Yosemite’s Giant Sequoias expected to survive wildfire which official confirms was human-caused

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Yosemite’s Giant Sequoias expected to survive wildfire which official confirms was human-caused
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An iconic grove of giant sequoia trees seems to have escaped the worst-case scenario as wildfire blazes through Yosemite National Park.

A park official said this week that the fire was started by humans although the official cause has yet to be determined.

The Washburn Fire had scorched over 3,700 acres by Wednesday morning since it erupted on 7 July. Firefighters are continuing to battle the fire with the perimeter around 17 per contained.

Evacuation orders are still in place for the small community of Wawona, near the blaze. Most of the popular California park — including the iconic Yosemite Valley — remained open.

Officials predicted that weather conditions would spur more fire growth in the next few days.

The fire prompted evacuations of hundreds of people from Yosemite, and swept dangerously close to the Mariposa Grove area of giant sequoias.

Yet despite starting near the grove the blaze appears to have spared the towering trees, Yosemite firefighter and ecologist Garrett Dickman told SFGate.

While some of the trees had been licked by flames they would probably survive, he added.

The fact that severe damage was avoided from the Washburn fire could be due to previous intentionally-lit fires, Dickman told the Associated Press.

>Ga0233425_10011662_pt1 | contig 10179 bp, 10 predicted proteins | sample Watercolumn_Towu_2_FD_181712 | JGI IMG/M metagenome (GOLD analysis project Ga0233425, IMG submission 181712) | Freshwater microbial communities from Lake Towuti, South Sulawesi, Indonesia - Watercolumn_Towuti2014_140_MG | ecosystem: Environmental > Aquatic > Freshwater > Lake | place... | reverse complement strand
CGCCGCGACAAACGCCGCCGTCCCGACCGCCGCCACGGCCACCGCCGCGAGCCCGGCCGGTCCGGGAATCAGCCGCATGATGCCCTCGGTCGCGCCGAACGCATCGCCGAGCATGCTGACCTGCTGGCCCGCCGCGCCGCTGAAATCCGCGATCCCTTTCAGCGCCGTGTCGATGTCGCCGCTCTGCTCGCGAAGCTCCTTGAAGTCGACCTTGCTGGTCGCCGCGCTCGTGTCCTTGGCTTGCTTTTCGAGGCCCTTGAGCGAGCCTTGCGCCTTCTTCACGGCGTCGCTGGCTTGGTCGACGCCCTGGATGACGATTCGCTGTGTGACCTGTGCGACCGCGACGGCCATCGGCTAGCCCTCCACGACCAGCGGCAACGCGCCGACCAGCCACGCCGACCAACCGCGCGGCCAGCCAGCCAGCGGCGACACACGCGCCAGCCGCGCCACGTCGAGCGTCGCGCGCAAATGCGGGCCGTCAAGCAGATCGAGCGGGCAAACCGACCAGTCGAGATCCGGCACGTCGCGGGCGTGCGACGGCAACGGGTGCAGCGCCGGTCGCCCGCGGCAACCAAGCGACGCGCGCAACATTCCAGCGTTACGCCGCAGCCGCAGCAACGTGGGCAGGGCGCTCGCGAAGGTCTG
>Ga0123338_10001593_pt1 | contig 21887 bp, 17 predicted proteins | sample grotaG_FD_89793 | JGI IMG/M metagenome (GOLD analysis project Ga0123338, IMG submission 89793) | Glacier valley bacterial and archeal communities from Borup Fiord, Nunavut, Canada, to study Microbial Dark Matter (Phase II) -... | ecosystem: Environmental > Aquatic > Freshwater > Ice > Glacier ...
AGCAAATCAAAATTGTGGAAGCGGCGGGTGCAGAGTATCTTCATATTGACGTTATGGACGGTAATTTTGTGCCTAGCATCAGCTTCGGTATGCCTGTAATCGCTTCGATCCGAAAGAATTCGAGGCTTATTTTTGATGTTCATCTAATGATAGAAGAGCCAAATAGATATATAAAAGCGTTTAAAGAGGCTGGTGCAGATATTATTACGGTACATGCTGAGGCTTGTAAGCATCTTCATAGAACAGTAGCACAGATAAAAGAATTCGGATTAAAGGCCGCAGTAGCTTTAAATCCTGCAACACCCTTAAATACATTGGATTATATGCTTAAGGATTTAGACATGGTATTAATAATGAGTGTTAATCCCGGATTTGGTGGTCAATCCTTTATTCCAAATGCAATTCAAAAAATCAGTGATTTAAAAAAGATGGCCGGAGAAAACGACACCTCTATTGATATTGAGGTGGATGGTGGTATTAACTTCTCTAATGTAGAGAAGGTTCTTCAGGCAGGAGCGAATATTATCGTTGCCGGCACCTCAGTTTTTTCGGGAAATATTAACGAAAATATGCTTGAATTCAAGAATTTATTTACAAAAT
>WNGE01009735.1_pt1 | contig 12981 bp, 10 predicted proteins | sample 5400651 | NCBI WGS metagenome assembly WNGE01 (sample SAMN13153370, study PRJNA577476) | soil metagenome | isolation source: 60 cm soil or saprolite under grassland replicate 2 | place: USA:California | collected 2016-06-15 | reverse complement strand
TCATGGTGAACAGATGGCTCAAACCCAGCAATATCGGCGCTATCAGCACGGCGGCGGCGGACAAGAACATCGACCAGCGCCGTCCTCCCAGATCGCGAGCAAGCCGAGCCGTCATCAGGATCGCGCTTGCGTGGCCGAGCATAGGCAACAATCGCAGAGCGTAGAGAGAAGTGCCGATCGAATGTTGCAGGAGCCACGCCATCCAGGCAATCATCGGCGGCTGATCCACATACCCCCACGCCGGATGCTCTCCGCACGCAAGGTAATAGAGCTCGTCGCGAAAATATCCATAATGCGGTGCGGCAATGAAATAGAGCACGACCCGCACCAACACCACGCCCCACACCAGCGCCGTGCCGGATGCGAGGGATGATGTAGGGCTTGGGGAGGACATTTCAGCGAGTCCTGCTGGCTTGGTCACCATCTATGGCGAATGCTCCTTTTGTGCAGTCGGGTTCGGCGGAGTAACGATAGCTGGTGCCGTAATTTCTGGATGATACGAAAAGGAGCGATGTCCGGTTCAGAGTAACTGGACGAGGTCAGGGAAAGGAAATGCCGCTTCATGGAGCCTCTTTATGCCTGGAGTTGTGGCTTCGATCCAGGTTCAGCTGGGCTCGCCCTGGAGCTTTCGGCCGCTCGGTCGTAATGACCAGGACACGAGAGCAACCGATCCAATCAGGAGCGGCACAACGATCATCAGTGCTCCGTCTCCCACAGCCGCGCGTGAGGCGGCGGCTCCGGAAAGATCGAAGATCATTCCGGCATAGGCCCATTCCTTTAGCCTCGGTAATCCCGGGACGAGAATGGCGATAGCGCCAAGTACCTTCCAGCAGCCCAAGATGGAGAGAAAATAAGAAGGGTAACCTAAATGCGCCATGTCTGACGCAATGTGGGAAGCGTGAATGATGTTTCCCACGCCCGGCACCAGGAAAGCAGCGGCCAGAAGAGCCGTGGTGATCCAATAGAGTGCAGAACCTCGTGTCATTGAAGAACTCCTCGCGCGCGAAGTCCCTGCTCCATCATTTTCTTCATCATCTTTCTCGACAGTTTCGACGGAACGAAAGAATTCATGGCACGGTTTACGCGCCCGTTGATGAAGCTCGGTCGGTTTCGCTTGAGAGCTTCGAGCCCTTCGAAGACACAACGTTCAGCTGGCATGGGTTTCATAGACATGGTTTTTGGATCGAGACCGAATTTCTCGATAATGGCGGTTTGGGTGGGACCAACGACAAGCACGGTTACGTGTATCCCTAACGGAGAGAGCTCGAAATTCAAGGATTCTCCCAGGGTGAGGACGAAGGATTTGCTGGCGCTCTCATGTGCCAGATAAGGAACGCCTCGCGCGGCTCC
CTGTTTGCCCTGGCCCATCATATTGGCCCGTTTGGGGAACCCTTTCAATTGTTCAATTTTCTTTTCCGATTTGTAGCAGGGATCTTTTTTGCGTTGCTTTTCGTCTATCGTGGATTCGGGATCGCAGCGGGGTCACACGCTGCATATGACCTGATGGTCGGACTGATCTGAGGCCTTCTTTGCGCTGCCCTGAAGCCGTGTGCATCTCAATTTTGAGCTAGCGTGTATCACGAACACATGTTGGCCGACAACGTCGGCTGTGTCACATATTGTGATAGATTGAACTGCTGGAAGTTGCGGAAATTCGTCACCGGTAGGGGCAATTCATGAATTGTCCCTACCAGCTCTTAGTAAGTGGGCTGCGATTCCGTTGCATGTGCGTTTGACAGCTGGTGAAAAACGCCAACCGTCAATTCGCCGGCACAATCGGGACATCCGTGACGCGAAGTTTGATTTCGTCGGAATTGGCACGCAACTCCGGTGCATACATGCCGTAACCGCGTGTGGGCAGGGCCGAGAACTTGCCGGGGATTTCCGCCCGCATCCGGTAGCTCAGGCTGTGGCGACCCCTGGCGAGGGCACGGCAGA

So-called prescribed burns help to clear vegetation and fallen wood, which acts like fuel if a fire ignites, fire officials explain, and can lead to super-hot, out of control blazes. These fuels are also becoming increasingly dry due to rising temperatures linked to the climate crisis.

“We’ve been preparing for the Washburn Fire for decades,” Dickman told AP.

Some of the Mariposa sequoias had additional help to protect them from fire. The famous “Grizzly Giant”, once visited by the late President Teddy Roosevelt, had sprinkler systems placed around it over the weekend.

Giant sequoias are among the world’s largest trees and native only to the Sierra Nevada mountains. The species is adapted to fire, a natural part of the Western landscape for thousands of years.

But in the past decade, the climate crisis has driven wildfires in California to new extremes.

In 2020, the Castle Fire decimated sequoia groves in Sequoia National Forest along the southern Sierra Nevada, killing thousands of individual trees – which are classified as “Endangered” by the International Union for Conservation of Nature.

The National Parks Service also reports that the Castle Fire, and others, have intensified due to the decision to suppress natural burns over the past century.

This has allowed tons of potential fuel to build up in the mountains — creating dangerous conditions when blazes do strike. Hotter temperatures and drier conditions, caused by the climate crisis, have only made that danger more apparent.

The majority of wildfires are caused by lightning strikes. However, Yosemite park superintendent Cicely Muldoon told a community meeting on Monday that while an official cause for the Washburn Fire is yet to be determined, it was due to human activity.

“As you all know, there was no lightning on that day. So it’s a human-start fire and it’s under investigation,” Muldoon said.

The US wildfire season has gotten off to an explosive start with over 5 million acres burned since January, according to the National Interagency Fire Center, around double the ten-year average for this time of year.

Wildfires are expected to get worse in the US west as the climate crisis accelerates. A study last year found that under a worst-case scenario for global emissions, the amount of land burned in the Sierra Nevadas could increase around 60 per cent by the 2040s.

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